Journal of the Society of Materials Science, Japan
Online ISSN : 1880-7488
Print ISSN : 0514-5163
ISSN-L : 0514-5163
Volume 20 , Issue 218
Showing 1-12 articles out of 12 articles from the selected issue
  • Juichi TSUTSUMI
    1971 Volume 20 Issue 218 Pages 1152-1158
    Published: November 15, 1971
    Released: June 03, 2009
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  • Panel and Plate Shear of Plywood
    Isami TAKAMI
    1971 Volume 20 Issue 218 Pages 1159-1167
    Published: November 15, 1971
    Released: June 03, 2009
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  • Takamaro MAKU
    1971 Volume 20 Issue 218 Pages 1168-1173
    Published: November 15, 1971
    Released: June 03, 2009
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  • Hiroshi MIYAJIMA
    1971 Volume 20 Issue 218 Pages 1174-1180
    Published: November 15, 1971
    Released: June 03, 2009
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  • Koji UEDA
    1971 Volume 20 Issue 218 Pages 1181-1187
    Published: November 15, 1971
    Released: June 03, 2009
    The elastic constants of plywood can be mathematically calculated when those values of veneers and glue layers have previously been known. In the fact, however, that glued veneers in the plywood have plenty of minute cavities filled with adhesives, it is suggested that there must be variation from the single veneer to the glued veneer in their mechanical properties. It is necessary in the calculation of the constants that such variation will be taken into account. So in the first place the variation in the elastic constants of Japanese Oak was experimentally examined (under three different conditions); in solid wood, in the rotary-cut veneer and in the“veneer-laminated wood”, in which all the veneers were laid in parallel with their grain direction. Another investigation was carried out to calculate Young's moduli and the modulus of rigidity of plywood constructed of Red Lauan, Basswood and Japanese Oak using the elastic constants obtained from the veneer-laminated wood.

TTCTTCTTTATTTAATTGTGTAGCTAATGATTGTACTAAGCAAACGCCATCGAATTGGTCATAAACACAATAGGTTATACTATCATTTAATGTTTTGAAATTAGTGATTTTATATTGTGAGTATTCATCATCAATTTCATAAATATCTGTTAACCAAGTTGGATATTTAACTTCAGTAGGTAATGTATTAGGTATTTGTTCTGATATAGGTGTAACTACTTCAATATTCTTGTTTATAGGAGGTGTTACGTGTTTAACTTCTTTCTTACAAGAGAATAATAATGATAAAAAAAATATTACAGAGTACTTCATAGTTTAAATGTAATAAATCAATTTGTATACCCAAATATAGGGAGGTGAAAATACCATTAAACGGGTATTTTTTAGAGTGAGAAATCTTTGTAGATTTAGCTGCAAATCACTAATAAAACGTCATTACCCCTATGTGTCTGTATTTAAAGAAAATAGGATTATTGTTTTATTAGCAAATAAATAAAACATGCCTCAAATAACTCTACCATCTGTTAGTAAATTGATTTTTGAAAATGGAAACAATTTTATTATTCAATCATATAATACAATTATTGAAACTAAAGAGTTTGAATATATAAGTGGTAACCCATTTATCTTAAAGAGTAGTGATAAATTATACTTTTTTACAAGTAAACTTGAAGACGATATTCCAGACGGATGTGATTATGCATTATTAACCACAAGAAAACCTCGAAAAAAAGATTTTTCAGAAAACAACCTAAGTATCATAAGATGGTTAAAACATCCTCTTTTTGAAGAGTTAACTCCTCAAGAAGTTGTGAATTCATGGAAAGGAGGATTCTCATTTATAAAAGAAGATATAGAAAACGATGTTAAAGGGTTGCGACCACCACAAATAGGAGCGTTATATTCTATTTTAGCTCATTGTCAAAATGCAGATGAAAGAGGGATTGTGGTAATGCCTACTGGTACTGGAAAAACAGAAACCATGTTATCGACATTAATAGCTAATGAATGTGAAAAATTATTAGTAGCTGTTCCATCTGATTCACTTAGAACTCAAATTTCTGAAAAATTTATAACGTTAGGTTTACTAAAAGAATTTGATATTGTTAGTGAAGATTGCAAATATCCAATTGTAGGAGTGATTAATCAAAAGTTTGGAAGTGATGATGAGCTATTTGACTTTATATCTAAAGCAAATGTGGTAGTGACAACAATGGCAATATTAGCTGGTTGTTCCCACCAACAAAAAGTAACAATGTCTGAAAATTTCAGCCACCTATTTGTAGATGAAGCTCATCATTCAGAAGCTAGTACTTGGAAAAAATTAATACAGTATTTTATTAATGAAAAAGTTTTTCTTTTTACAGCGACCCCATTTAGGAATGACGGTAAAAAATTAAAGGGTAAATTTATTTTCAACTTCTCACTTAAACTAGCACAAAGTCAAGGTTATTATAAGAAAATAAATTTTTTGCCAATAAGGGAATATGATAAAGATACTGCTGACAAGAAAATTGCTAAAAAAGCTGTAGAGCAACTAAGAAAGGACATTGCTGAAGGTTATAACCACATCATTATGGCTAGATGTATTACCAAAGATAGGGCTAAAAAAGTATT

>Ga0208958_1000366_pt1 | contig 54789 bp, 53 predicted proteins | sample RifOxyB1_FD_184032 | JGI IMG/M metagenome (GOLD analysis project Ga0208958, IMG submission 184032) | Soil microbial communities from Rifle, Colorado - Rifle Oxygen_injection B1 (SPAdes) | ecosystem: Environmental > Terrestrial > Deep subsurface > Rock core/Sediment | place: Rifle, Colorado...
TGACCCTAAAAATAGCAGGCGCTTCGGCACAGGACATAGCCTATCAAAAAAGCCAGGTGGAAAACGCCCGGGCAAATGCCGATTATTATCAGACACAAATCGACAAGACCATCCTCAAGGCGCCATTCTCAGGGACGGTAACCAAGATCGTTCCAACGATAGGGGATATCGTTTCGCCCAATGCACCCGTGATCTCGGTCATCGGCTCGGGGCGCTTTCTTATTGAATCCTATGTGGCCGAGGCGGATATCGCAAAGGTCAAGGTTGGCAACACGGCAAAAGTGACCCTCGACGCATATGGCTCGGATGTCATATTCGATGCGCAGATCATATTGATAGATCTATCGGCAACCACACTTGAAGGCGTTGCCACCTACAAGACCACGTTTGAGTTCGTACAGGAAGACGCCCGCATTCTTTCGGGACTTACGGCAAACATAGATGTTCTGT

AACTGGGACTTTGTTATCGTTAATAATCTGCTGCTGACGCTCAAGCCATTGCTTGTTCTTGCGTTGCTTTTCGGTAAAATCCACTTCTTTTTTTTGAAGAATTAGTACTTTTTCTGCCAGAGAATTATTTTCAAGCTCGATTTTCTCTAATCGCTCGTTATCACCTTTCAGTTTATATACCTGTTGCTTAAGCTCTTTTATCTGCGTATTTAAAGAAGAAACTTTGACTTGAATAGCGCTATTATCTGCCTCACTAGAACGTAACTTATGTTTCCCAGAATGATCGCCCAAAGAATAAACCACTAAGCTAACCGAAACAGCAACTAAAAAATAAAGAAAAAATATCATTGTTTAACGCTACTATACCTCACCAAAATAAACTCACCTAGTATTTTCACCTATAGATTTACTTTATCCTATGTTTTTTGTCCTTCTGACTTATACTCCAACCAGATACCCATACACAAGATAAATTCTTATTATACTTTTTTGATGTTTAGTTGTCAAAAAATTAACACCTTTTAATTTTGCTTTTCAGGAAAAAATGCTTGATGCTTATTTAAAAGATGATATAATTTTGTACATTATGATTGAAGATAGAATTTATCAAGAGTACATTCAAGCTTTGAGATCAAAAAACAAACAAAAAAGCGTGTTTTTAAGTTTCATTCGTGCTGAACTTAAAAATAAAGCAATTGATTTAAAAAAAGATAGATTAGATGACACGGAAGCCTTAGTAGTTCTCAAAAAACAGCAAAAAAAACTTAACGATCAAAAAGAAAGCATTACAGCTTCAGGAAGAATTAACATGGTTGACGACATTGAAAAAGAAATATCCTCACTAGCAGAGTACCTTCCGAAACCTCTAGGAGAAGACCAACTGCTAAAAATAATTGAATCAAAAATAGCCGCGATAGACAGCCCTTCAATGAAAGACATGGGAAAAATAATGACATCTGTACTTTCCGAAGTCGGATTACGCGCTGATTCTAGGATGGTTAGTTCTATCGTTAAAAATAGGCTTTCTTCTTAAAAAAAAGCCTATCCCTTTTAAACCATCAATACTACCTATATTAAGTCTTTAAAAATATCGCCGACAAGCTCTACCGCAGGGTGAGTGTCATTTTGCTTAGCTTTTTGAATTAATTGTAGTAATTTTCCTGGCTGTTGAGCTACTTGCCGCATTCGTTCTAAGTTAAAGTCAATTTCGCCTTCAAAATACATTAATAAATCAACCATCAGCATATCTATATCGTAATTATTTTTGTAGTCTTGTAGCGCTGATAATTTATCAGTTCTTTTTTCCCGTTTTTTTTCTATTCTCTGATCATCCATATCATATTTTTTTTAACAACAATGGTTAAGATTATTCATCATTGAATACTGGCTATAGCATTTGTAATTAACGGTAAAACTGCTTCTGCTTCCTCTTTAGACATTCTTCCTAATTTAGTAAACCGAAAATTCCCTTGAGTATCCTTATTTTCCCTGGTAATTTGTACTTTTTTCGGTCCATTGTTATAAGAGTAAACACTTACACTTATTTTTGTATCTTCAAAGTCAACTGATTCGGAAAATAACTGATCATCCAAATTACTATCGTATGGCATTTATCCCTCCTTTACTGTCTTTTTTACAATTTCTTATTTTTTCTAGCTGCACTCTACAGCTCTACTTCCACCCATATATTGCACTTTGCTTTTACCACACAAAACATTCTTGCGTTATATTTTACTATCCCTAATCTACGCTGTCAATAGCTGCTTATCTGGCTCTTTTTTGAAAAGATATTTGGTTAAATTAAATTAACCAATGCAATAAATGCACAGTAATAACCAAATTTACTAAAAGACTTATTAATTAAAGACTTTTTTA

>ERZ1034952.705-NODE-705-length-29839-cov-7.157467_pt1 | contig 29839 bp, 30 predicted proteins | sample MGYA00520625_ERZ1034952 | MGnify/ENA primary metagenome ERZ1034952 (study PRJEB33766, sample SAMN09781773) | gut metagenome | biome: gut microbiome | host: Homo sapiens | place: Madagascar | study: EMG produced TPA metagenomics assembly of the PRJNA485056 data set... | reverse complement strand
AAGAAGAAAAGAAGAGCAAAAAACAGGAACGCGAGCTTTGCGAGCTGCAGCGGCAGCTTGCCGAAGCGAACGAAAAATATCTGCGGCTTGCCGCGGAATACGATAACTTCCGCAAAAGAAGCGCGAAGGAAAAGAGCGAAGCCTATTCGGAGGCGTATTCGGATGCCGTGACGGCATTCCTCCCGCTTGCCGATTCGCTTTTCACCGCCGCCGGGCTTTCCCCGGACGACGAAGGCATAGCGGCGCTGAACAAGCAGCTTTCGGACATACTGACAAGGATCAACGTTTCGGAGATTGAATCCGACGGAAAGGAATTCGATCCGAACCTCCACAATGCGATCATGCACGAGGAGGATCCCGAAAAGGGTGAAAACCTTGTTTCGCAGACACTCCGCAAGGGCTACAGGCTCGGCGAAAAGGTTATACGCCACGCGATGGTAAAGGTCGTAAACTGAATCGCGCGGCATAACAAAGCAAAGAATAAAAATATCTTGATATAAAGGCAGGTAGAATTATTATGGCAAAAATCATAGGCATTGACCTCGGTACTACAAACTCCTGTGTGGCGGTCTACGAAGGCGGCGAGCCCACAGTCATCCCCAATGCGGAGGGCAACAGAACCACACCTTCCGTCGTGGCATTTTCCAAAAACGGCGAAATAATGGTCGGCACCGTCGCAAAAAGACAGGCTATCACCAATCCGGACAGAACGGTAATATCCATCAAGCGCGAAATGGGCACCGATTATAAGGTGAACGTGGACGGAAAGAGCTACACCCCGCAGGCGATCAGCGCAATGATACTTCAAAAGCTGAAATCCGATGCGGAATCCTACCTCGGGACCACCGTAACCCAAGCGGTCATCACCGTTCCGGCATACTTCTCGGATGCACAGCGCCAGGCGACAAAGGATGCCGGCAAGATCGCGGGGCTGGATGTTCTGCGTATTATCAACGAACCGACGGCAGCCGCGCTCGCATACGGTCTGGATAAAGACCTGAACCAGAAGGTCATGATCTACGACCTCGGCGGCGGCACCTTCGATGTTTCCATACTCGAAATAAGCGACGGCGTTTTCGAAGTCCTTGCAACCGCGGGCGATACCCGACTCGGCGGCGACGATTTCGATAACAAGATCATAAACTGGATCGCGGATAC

The results of the tests are summarized as follows:
    (1) Of the longitudinal direction there has been but little difference made to Young's modulus (Figs. 4 and 6) by the lathe checks and gluing process.
    (2) The veneers 3mm thick showed remarkable drop in Young's modulus tangential to about 15% as hard as solid wood, while with the veneers 1mm and 2mm thick, the drop was only to 50% and 30% as hard respectively (Fig. 5).
    (3) When glued together the veneers 3mm thick recovered its stiffness to be 85% as hard as solid wood, while thinner veneers showed full recovery, or even showed excess stiffness (Fig. 7).
    (4) Altogether 11 samples of plywoods were examined to calculate their elastic constants, and there has been good agreement of their calculated values with their observed values (Table VII).
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  • Nobuo SOBUE, Nobuyuki HIRAI, Ikuo ASANO
    1971 Volume 20 Issue 218 Pages 1188-1193
    Published: November 15, 1971
    Released: June 03, 2009
    Under the axial tensile force in the fiber direction the distribution of crystal lattice strain in the b-axis direction of the cellulose (I) in the cell wall of tracheids were measured by the X-ray diffraction technique using (040) reflection of cellulose micelles.